This morning the sun shown on a grey receding cloud, and the winds didn’t arrive. I’m sure they will later, but for now, my small dogs are not pretending to be kites when they go for an outing. My garden is finally, and officially, dead. Well, some of it will be back in the spring. I love perennials, they are repetitive, tough, colorful, changing and much less work. I water them, feed them and ignore them. That’s also my recipe for orchids and african violet care.
The annuals of winter are frosted leaves on a forest floor, snowflakes (if we ever get so lucky), and neighborhood children still in the snowsuit phase. The laughter they give sounds like pearls, or tinkling icicles, or even perhaps, silence. Silence of a winter fog makes the world shake. People rush for their covers, but not me. I like to stand outdoors with the wind in my face, a sweater, sometimes even my shoes on. It’s bracing, something some will never understand. I grew up in Minnesota. Winter was magic. It was pure, untracked (until school kids and dogs created trails), and I felt at home. The cold has always been a sign of peace for me. Trouble goes indoors, fighting takes too much energy, and there is hot chocolate stirred with a candy cane.
I like the end of football. The pause before baseball is only momentary, but that pause gave me skating, sliding, and skiing. I watch other people have fun doing these things these days. The contemplation of the rules of winter never bothered me when I was young. Coat, hat, gloves, scarf, hood, layers of layers beneath the overcoat, lined boots and double socks were my attire back then. San Francisco was tempting wonder which had all of these things within a few hours drive. Virginia was an even greater surprise. My first winter in Virginia, it was in the 50s, like this year. There was no ice, snow, bracing air and I wondered that there was a place on earth like it. Then came several winters of note, two with the high mounds along the community roads that reminded me of snow forts, snow ball fights, walking the ridge to see if we had to touch the pavement on the way to school.
So, what did I do for Virginia snow? I shoveled sidewalks for fun. I was one of the first out the door, if it was light enough with a broom. I actually had to find a shovel to buy. It was bright orange plastic, easily shattered and didn’t live long. It was a needed winter sacrifice. It took me until April to find a good sturdy shovel that would last.
My husband hates snow if he has to go out. He drives a truck, with two trailers usually. He can plow through the snow, but it is amazing at how many small cars rush to get in front of him only to panic because they can’t see, found ice or found fear. Huge brown truck, itty bitty cars. SUVs are worse. They think they can outrun and out perform anyone else on the road. Some are 4 wheel, but not all. They forget that for an SUV to stay on the road, all four feet should be on the ground. I meant four tires, but you get the picture. I loved the old commercial of the “living” SuuVEE giving instructions on how to survive. I loved teaching when there was snow. Feet up, fire lit, eyes on a new book or grading papers that all too often I had fallen behind on. I kept the TV on a music channel. My boisterous children went out to play and returned an hour later for board games, cardboard box castles, and dragon attacks. The dogs were the dragons, my daughter a princess of the castle, and my son a knight in shining armor. My daughter saved the dragon, the castle and my son laughed. He always laughed. He was golden sunshine, but my daughter, she still is her own mystery. Snow.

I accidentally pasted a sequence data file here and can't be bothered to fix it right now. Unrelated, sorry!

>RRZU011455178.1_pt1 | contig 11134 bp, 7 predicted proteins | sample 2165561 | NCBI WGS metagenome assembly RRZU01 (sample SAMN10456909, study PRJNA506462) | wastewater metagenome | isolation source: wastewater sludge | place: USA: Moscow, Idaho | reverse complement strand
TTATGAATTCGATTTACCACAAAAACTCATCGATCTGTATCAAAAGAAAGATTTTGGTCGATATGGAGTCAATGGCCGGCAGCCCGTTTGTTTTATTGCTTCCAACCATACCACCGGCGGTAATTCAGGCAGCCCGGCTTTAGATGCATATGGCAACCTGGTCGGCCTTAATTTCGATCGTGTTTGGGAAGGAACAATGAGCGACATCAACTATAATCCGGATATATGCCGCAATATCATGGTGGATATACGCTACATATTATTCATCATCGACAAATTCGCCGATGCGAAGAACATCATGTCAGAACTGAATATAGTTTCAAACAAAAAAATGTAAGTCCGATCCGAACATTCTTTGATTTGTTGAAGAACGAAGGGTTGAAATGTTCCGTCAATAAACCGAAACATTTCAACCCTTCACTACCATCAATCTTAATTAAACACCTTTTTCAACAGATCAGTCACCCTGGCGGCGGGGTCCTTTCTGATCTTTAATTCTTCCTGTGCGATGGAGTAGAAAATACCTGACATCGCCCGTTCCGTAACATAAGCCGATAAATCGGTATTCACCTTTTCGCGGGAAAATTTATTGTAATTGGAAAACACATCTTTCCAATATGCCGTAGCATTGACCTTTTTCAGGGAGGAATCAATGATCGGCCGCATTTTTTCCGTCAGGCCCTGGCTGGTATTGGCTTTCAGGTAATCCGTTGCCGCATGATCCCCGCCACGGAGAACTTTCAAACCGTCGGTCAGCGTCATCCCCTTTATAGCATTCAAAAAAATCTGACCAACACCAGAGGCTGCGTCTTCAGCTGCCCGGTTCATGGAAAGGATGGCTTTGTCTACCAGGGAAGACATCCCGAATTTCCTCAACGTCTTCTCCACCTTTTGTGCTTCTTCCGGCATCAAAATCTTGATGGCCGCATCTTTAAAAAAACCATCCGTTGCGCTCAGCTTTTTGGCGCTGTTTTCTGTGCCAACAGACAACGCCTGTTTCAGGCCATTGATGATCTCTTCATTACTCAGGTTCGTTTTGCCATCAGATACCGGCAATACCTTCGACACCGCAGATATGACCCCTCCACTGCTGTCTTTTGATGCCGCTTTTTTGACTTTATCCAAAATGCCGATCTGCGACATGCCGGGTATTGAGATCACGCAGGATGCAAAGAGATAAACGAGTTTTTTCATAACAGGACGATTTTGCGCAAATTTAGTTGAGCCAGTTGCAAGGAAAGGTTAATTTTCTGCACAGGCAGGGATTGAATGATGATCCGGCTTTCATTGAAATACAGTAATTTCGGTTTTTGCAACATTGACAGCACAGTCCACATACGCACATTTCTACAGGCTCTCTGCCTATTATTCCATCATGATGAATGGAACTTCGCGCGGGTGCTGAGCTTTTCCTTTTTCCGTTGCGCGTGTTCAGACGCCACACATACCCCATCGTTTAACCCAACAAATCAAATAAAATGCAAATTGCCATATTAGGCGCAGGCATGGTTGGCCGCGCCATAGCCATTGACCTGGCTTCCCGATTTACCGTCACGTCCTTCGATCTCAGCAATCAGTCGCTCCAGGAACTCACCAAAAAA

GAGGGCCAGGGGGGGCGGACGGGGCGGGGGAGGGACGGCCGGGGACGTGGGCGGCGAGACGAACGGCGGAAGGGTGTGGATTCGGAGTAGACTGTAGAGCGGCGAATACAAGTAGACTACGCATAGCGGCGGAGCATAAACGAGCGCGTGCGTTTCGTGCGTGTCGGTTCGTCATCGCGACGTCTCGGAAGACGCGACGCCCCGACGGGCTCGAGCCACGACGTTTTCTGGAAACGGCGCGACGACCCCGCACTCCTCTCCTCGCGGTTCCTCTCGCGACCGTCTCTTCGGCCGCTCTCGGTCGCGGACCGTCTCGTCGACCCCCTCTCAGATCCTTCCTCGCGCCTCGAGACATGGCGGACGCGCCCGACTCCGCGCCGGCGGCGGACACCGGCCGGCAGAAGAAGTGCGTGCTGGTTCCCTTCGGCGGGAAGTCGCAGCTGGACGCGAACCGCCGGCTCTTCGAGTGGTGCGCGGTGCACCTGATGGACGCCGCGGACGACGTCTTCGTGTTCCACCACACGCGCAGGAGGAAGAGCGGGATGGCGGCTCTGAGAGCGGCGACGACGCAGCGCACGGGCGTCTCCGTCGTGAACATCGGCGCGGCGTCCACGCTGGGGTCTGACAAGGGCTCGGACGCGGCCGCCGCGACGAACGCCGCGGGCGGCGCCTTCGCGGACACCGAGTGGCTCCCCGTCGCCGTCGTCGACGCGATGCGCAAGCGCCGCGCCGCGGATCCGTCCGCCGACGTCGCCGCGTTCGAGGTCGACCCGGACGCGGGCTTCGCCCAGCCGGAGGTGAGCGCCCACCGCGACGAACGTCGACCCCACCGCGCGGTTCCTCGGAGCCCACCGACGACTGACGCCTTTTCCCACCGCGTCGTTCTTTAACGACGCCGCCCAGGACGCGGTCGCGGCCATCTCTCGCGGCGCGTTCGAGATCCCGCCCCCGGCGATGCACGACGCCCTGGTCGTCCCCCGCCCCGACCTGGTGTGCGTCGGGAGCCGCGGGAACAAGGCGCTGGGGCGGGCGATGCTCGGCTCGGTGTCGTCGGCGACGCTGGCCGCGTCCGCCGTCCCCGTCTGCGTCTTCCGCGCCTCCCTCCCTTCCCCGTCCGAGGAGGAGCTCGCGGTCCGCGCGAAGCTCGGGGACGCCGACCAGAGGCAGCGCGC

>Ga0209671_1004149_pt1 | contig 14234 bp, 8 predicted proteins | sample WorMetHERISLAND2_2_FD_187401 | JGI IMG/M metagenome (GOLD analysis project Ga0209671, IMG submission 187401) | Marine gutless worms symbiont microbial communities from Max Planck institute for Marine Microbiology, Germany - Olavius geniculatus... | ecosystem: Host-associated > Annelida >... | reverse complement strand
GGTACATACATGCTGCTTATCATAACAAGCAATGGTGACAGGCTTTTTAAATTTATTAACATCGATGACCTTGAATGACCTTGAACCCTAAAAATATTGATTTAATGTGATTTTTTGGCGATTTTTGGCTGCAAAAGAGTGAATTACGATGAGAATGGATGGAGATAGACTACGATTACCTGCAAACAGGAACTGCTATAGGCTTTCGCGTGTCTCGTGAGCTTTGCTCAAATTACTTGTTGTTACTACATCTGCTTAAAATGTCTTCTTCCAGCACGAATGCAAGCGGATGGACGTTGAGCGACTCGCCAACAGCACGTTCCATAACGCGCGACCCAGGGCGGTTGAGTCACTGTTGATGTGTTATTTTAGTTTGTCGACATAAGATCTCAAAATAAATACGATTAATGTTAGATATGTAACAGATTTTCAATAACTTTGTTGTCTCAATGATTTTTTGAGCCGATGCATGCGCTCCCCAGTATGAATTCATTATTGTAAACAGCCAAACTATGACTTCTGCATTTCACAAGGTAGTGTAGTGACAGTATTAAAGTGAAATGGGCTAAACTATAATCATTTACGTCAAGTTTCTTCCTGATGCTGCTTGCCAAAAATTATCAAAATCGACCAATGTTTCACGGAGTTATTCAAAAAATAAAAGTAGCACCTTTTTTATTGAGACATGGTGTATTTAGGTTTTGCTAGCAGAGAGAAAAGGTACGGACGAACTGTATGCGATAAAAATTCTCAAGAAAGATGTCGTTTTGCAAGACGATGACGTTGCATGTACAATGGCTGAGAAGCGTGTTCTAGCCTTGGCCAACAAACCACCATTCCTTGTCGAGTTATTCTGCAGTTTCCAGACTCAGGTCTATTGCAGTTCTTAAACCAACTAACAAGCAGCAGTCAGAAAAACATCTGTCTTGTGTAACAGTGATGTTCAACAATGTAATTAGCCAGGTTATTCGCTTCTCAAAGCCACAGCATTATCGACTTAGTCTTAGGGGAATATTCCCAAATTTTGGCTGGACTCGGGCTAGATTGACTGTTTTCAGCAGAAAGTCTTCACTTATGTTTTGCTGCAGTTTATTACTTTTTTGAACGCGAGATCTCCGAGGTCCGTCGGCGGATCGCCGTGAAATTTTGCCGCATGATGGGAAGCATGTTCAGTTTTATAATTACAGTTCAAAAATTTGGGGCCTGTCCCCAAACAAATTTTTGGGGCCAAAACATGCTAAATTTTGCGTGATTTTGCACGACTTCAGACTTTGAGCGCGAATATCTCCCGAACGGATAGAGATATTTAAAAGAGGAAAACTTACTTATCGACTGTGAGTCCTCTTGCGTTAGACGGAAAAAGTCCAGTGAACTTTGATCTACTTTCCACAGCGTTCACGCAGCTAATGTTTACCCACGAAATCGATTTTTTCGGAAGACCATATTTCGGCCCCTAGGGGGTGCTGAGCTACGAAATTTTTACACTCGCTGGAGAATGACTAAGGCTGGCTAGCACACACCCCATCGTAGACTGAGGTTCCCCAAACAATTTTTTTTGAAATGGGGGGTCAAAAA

I have so much to do to be ready for snow. It’s a good thing it isn’t in the forecast yet. I have the removal of the holiday decorations, cleaning, sorting, throwing and napping. The naps are most important because I dream of winter. My past is filled with winter memories. My father leaving at 3 am to make ice for the city children to skate on. It had to be freshened every night to create a safe place with no toe holds dug in. My first ice skates that had been in the warming trailer for over a year with no one claiming them. You rolled up socks and put them in the toes so they wouldn’t slide on your feet. Sliding on ice in the street on the way to school. Stomping through slush that made me feel like a giant. My high school hockey team making the playoffs one year and the band going to play to support them. My mouthpiece and horn never did warm up completely. Walking to college classes with a -20 degree F wind. The campus closing for an entire two days because of 30 inches arriving with wind and a bad attitude.
I’ve been told I live in an alternate universe from the rest of the world. That’s okay. I was always a bit of a dreamer. No, not true, I was always a dreamer. Winter didn’t require friends to make me happy, it just did. It still does. Sleeping dogs and a feisty cat keep me company when I am alone. One catches snowballs. One tunnels. Frankie, the cat, lifts her toes as she walks onto the deck and turns with a sigh of disgust. She doesn’t like cold feet. I lift her, hold her close, and she and I watch the birds. First thing in the morning is the bird food. Then the cat and dogs find their feasts in ceramic bowls I made with love for old friends now memories. They like the bowls.
The sun will set before I am ready, tonight. I’ll keep an eye on the weather channel. I’m hoping for a winter wonderland.
Leesylvania Park’s Jetties